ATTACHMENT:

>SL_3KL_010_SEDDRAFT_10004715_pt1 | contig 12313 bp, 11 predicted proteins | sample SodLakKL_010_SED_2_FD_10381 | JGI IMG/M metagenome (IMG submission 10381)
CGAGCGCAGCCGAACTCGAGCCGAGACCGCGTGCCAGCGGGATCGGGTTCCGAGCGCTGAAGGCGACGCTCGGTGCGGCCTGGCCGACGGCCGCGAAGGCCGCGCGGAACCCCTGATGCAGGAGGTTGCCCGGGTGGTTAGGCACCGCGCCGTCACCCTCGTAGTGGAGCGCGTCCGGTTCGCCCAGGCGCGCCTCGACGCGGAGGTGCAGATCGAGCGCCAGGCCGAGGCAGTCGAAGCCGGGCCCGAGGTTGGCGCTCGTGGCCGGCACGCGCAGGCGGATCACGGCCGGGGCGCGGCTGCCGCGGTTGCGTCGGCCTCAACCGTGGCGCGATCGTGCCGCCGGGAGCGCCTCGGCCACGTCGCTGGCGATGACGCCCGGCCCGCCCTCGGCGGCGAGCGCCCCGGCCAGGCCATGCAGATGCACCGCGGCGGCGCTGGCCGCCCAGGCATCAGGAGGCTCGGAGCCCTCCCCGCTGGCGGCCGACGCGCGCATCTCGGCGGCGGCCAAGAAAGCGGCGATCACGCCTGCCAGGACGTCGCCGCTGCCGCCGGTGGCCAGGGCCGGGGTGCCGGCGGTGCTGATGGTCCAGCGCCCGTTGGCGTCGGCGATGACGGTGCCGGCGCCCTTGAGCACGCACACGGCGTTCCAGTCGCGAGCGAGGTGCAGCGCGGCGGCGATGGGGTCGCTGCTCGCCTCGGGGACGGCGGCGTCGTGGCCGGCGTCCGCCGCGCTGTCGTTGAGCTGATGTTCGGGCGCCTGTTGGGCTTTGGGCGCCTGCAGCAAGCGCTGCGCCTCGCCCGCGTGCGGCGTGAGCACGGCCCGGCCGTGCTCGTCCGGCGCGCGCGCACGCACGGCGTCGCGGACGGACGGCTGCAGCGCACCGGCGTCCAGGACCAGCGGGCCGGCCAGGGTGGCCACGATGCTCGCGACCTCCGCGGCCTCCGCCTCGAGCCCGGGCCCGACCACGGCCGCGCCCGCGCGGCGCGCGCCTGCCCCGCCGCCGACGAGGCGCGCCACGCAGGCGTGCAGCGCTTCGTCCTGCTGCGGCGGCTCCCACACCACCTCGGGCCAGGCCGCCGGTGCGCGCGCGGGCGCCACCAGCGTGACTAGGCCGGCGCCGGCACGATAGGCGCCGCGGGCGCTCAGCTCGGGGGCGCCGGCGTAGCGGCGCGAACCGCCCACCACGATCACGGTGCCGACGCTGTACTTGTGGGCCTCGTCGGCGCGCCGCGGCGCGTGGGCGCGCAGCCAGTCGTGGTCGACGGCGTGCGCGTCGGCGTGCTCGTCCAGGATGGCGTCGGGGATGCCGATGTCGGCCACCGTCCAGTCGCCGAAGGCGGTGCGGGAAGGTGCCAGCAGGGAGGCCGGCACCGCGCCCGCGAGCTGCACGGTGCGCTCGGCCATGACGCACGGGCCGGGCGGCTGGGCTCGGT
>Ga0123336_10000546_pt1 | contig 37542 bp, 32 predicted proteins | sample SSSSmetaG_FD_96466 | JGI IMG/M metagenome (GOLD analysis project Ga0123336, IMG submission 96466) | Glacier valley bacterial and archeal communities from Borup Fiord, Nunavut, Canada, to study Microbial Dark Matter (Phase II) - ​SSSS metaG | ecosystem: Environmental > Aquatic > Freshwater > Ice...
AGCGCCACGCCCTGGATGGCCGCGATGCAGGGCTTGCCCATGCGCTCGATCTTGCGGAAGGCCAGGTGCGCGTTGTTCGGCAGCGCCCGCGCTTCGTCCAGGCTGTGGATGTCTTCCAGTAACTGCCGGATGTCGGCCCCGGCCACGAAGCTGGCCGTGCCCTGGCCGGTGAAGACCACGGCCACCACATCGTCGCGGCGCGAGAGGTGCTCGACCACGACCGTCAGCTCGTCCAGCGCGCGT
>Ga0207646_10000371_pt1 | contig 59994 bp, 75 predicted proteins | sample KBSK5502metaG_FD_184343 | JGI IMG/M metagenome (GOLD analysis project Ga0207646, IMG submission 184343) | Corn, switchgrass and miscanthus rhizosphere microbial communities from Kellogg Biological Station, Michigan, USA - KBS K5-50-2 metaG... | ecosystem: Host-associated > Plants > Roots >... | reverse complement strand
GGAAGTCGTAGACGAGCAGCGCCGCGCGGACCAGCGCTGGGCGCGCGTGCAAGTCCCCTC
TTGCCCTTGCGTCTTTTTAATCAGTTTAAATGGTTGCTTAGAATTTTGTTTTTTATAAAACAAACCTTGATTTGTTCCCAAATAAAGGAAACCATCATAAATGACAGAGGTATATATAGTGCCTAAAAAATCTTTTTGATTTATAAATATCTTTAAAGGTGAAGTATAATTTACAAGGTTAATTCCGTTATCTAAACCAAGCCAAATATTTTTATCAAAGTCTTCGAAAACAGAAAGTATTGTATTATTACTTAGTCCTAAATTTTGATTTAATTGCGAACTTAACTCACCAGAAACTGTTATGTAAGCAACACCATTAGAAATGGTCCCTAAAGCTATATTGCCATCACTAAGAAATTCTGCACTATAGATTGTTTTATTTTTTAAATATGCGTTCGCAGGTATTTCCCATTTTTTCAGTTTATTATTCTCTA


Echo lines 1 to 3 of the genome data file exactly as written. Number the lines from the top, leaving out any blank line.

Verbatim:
>SL_3KL_010_SEDDRAFT_10004715_pt1 | contig 12313 bp, 11 predicted proteins | sample SodLakKL_010_SED_2_FD_10381 | JGI IMG/M metagenome (IMG submission 10381)
CGAGCGCAGCCGAACTCGAGCCGAGACCGCGTGCCAGCGGGATCGGGTTCCGAGCGCTGAAGGCGACGCTCGGTGCGGCCTGGCCGACGGCCGCGAAGGCCGCGCGGAACCCCTGATGCAGGAGGTTGCCCGGGTGGTTAGGCACCGCGCCGTCACCCTCGTAGTGGAGCGCGTCCGGTTCGCCCAGGCGCGCCTCGACGCGGAGGTGCAGATCGAGCGCCAGGCCGAGGCAGTCGAAGCCGGGCCCGAGGTTGGCGCTCGTGGCCGGCACGCGCAGGCGGATCACGGCCGGGGCGCGGCTGCCGCGGTTGCGTCGGCCTCAACCGTGGCGCGATCGTGCCGCCGGGAGCGCCTCGGCCACGTCGCTGGCGATGACGCCCGGCCCGCCCTCGGCGGCGAGCGCCCCGGCCAGGCCATGCAGATGCACCGCGGCGGCGCTGGCCGCCCAGGCATCAGGAGGCTCGGAGCCCTCCCCGCTGGCGGCCGACGCGCGCATCTCGGCGGCGGCCAAGAAAGCGGCGATCACGCCTGCCAGGACGTCGCCGCTGCCGCCGGTGGCCAGGGCCGGGGTGCCGGCGGTGCTGATGGTCCAGCGCCCGTTGGCGTCGGCGATGACGGTGCCGGCGCCCTTGAGCACGCACACGGCGTTCCAGTCGCGAGCGAGGTGCAGCGCGGCGGCGATGGGGTCGCTGCTCGCCTCGGGGACGGCGGCGTCGTGGCCGGCGTCCGCCGCGCTGTCGTTGAGCTGATGTTCGGGCGCCTGTTGGGCTTTGGGCGCCTGCAGCAAGCGCTGCGCCTCGCCCGCGTGCGGCGTGAGCACGGCCCGGCCGTGCTCGTCCGGCGCGCGCGCACGCACGGCGTCGCGGACGGACGGCTGCAGCGCACCGGCGTCCAGGACCAGCGGGCCGGCCAGGGTGGCCACGATGCTCGCGACCTCCGCGGCCTCCGCCTCGAGCCCGGGCCCGACCACGGCCGCGCCCGCGCGGCGCGCGCCTGCCCCGCCGCCGACGAGGCGCGCCACGCAGGCGTGCAGCGCTTCGTCCTGCTGCGGCGGCTCCCACACCACCTCGGGCCAGGCCGCCGGTGCGCGCGCGGGCGCCACCAGCGTGACTAGGCCGGCGCCGGCACGATAGGCGCCGCGGGCGCTCAGCTCGGGGGCGCCGGCGTAGCGGCGCGAACCGCCCACCACGATCACGGTGCCGACGCTGTACTTGTGGGCCTCGTCGGCGCGCCGCGGCGCGTGGGCGCGCAGCCAGTCGTGGTCGACGGCGTGCGCGTCGGCGTGCTCGTCCAGGATGGCGTCGGGGATGCCGATGTCGGCCACCGTCCAGTCGCCGAAGGCGGTGCGGGAAGGTGCCAGCAGGGAGGCCGGCACCGCGCCCGCGAGCTGCACGGTGCGCTCGGCCATGACGCACGGGCCGGGCGGCTGGGCTCGGT
>Ga0123336_10000546_pt1 | contig 37542 bp, 32 predicted proteins | sample SSSSmetaG_FD_96466 | JGI IMG/M metagenome (GOLD analysis project Ga0123336, IMG submission 96466) | Glacier valley bacterial and archeal communities from Borup Fiord, Nunavut, Canada, to study Microbial Dark Matter (Phase II) - ​SSSS metaG | ecosystem: Environmental > Aquatic > Freshwater > Ice...